Experimental

We propose to use U(x) for an input x¼fxjgD

j¼1that takes the

form of,

UxðÞ¼eiHðxDÞτeiHðx2ÞτeiHðx1Þτ;(4)

where τis a hyperparameter that determines the performance of

this feature map, and H(x

j

) is an input-dependent Hamiltonian

(Fig. 1b). In this work, we choose H(x

j

)tobe

HðxjÞ¼eixjIzX

μ<ν

dμν Iy;μIy;νIx;μIx;ν

eixjIz;(5)

where I

α

=∑

μ

I

α,μ

. The Hamiltonian H(0) can approximately be

constructed from the dipolar interaction among nuclear spins in

solids with a certain pulse sequence

18,33,34

shown in Fig. 1b. See

“Methods”for details. Shifting the phase of the pulse by xprovides

us H(x) for general x. This Hamiltonian with x

j

=0 created in

adamantane has been shown to have a delocalizing feature in

refs.

18,28–30

, which makes it appealing as we wish to involve as

many spins as possible in the dynamics.

To illustrate character of the kernel function, we show the shape of

the kernel for one-dimensional input xobtained with this sequence

setting τ=Nτ

1

where τ

1

=60 μsandN=1, 2, ⋯, 6 as Fig. 1c. In this

experiment, the overall unitary dynamics applied to the system is

UyðxjÞUðxiÞ¼eiHðxjÞτeiH ðxiÞτ¼eixjIzeiH ð0ÞτeiðxixjÞIzeiHð0Þτeix iIz.

Since the initial state has only I

z

element and the ﬁnal observable

is also I

z

, we can omit eixiIzand eixjIzoperations in the experiment.

We, therefore, show the value of the kernel as a function of x

i

−x

j

in Fig. 1c. The decay of the intensity of the signal with increasing N

is due to decoherence. The number of spins involved in this

dynamics can be inferred by the Fourier transform of the signal in

Fig. 1c with respect to x

i

−x

j

. This is because the z-rotation

eiðxixjÞIzafter the forward dynamics e

−iH(0)τ

induces a phase

eim0ðxixjÞto terms in the form of Im

±which appears in the density

matrix of the system, where mand m0are integers, jm0jm, and

I

±

=I

x

±iI

y

. This Fourier spectra is called multiple-quantum

spectra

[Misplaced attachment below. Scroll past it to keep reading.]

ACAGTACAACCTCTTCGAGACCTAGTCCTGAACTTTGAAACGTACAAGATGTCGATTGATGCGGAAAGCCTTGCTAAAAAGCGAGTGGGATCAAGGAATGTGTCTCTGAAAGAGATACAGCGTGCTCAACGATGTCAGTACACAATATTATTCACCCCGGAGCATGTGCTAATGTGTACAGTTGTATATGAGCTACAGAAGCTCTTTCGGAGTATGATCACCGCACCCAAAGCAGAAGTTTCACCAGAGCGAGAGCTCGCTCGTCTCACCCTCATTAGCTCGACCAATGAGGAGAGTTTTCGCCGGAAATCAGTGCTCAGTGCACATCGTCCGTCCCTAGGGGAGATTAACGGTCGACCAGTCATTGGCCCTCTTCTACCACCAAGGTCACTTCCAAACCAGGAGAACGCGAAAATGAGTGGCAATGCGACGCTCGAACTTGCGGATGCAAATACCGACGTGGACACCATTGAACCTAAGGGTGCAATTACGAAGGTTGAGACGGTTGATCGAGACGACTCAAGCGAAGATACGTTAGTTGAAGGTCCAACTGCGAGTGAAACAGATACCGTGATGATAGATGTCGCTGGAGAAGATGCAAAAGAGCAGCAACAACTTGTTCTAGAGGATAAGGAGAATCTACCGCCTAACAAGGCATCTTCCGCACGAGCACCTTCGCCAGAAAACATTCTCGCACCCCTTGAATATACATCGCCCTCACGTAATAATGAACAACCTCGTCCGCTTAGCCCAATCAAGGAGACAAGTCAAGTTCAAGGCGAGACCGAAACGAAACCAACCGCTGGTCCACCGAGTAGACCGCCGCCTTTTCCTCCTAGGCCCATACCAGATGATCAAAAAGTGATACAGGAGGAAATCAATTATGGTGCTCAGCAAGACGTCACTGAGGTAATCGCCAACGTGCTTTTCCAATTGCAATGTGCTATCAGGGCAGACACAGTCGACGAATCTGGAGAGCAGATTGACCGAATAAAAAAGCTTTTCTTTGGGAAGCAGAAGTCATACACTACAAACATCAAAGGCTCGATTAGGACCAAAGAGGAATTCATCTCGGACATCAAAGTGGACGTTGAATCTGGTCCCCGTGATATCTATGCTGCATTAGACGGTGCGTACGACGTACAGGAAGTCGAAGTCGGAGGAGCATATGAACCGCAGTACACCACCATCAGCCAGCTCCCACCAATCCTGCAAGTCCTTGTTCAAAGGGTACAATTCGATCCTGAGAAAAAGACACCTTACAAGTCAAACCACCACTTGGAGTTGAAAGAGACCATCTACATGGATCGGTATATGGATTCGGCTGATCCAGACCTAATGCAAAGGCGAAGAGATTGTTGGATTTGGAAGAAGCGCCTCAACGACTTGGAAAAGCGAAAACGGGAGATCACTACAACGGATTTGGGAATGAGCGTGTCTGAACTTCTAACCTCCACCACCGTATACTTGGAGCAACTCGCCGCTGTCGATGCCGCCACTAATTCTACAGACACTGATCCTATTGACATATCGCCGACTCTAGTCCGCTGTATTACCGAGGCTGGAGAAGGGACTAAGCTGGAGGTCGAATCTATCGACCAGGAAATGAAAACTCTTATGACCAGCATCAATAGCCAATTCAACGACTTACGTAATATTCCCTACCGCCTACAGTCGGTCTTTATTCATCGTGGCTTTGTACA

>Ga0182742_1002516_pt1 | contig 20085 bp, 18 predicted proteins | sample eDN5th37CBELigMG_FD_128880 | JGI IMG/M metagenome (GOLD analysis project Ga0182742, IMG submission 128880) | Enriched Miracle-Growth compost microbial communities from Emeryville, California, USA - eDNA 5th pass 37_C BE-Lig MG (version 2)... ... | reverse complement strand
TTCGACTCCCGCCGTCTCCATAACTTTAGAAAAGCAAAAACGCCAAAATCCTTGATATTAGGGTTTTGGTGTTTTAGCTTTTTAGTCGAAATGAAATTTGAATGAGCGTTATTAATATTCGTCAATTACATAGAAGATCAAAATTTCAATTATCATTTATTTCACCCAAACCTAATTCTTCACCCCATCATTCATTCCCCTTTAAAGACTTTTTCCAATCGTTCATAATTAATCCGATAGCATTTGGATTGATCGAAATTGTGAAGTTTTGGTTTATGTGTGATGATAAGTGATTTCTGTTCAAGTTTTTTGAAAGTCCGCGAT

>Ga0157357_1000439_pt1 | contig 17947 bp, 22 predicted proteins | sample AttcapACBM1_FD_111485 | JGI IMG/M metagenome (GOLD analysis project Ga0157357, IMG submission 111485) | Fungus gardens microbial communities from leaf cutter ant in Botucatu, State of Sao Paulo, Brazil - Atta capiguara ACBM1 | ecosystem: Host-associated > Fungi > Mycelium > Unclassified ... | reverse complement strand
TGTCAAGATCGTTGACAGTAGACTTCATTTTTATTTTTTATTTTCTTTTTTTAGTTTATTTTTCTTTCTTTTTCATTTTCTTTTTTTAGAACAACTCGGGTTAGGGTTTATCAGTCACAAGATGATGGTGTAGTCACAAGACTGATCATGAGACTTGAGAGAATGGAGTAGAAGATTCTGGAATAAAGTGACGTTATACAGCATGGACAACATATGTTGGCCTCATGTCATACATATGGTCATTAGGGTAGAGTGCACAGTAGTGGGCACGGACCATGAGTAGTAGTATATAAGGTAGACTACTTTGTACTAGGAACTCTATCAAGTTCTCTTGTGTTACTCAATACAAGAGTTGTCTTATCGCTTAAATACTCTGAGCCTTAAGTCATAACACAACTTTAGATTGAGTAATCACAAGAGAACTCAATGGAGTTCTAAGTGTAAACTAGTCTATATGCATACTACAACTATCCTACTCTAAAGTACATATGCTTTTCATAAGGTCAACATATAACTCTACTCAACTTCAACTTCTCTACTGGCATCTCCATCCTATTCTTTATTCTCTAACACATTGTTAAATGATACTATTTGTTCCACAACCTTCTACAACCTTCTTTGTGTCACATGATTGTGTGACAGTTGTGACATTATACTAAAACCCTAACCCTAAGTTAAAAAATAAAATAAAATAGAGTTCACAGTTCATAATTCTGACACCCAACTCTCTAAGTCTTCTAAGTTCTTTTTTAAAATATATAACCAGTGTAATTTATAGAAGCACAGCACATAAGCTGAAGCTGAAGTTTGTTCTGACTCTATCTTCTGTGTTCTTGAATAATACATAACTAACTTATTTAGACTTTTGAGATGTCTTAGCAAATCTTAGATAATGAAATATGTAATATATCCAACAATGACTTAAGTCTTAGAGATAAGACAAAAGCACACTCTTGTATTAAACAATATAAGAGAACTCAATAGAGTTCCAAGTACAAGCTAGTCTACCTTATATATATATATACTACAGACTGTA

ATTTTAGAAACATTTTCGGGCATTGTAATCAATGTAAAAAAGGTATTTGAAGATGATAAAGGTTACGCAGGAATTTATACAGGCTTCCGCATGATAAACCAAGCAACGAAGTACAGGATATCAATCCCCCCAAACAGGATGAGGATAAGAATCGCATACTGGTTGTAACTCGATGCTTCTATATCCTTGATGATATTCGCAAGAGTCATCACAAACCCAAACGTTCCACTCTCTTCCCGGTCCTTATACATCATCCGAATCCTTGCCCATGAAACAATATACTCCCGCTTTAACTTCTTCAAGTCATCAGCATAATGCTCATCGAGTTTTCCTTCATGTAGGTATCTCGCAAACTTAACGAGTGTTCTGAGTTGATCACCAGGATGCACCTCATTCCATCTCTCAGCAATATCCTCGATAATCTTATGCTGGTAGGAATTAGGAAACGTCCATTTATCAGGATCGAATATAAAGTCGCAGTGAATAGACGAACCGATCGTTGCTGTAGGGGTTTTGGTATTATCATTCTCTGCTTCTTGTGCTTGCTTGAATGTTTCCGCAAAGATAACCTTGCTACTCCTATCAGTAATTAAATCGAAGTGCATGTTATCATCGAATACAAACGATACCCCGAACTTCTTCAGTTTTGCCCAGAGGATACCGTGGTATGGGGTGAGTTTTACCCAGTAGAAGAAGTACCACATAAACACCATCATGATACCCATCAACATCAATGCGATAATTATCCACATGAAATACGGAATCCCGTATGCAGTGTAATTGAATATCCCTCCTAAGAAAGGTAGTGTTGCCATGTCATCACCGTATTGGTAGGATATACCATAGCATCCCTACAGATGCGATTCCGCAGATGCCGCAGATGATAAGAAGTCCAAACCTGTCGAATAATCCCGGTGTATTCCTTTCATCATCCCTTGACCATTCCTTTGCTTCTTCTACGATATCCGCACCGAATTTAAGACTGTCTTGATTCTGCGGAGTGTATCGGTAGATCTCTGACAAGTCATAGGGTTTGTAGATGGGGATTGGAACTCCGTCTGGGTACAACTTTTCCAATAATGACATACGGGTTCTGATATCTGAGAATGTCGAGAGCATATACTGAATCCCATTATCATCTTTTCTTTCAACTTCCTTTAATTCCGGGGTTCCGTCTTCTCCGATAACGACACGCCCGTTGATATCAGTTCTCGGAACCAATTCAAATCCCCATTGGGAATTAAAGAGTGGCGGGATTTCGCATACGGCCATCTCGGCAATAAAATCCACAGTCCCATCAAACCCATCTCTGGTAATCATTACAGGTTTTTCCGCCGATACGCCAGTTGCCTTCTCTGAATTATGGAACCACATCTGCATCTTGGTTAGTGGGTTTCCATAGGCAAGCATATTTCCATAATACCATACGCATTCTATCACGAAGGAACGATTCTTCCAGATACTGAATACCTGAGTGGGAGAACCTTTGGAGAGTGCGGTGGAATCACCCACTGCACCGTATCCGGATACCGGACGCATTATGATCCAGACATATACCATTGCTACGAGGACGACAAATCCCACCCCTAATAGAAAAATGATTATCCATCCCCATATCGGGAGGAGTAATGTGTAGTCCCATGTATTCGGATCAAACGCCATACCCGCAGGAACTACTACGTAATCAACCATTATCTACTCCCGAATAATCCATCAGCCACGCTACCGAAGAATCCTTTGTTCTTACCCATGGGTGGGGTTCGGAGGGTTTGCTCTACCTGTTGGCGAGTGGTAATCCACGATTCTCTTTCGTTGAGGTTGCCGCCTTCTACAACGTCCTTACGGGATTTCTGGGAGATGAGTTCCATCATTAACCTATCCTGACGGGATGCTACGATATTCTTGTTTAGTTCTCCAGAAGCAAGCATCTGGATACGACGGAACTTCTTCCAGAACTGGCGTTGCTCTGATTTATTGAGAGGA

18,30,31

, from which we can extract a cluster size K, which

can be considered as the effective number of spins involved in the

dynamics, by ﬁtting it with Gaussian distribution

expðm2=KÞ

18,30,33

. We show the Fourier transform of the

measured NMR kernel (Fig. 1c) along with corresponding Kin

Fig. 1d. We can conclude that, for N> 5, 6, the dynamics involve

25 spins, which corresponds to a feature space dimension of 4

25

≈

10

15

.

One-dimensional regression task

As the ﬁrst demonstration, we perform the one-dimensional

kernel regression task using the kernel shown in Fig. 1c. To

evaluate the nonlinear regression ability of the kernel, we use

y¼sinð2πx=50Þand y¼sinð2πx=50Þ

2πx=50 , which will be refered to as sine

and sinc function, respectively. We randomly drew 40 samples of x

from [−45, 45] (in degrees) to construct the traning data set which

consists of the input fxjg40

j¼1and the teacher fyjg40

j¼1calculated at

each x

j

. The NMR kernel k

NMR

(x

i

,x

j

) is measured for each pair of

data to construct the model by kernel ridge regression

27

. We let

the model predict yfor 64 x’s including the training data. The

regularization strength was chosen to minimize the mean squared

error of the result at the 64 evaluation data.

The result for the sine function is shown in Figure 2a, b. That for

the sinc function is shown in “Methods”. Figure 3a shows the

accuracy of learning evaluated by the mean squared error

between the output from the trained model and true function.

We see that the regression accuracy tends to increase with a larger

N. For all N, the dimension of the feature space exceeds the

number of data as the dynamics involve over 5 spins which

corresponds to the Hilbert space dimension of 4

5

(see Fig. 1d).

However, because of the deteriorating signal-to-noise ratio, the

result also gets noisy with increasing N.

To certify the trend without the effect of noise, we conducted

numerical simulations of 20-qubit dynamics with all-to-all random

interaction in the form of Eq. (5), whose coupling strength, d

ij

, are

drawn uniformly from [−1, 1]. We set the evolution time τ=0.01,

0.02, ⋯, 0.06. Details of the numerical simulations are described in

Methods. The result for the sine function is shown as Fig. 2g–l. For

T. Kusumoto et al.

2

npj Quantum Information (2021) 94 Published in partnership with The University of New South Wales

1234567890():,;

the sinc function, we place the result in “Methods”. The mean

squared error of the prediction evaluated in the same manner is

shown in Fig. 3b. We can see the performance gets better with

increasing τ, which corresponds to increasing Nin the experiment.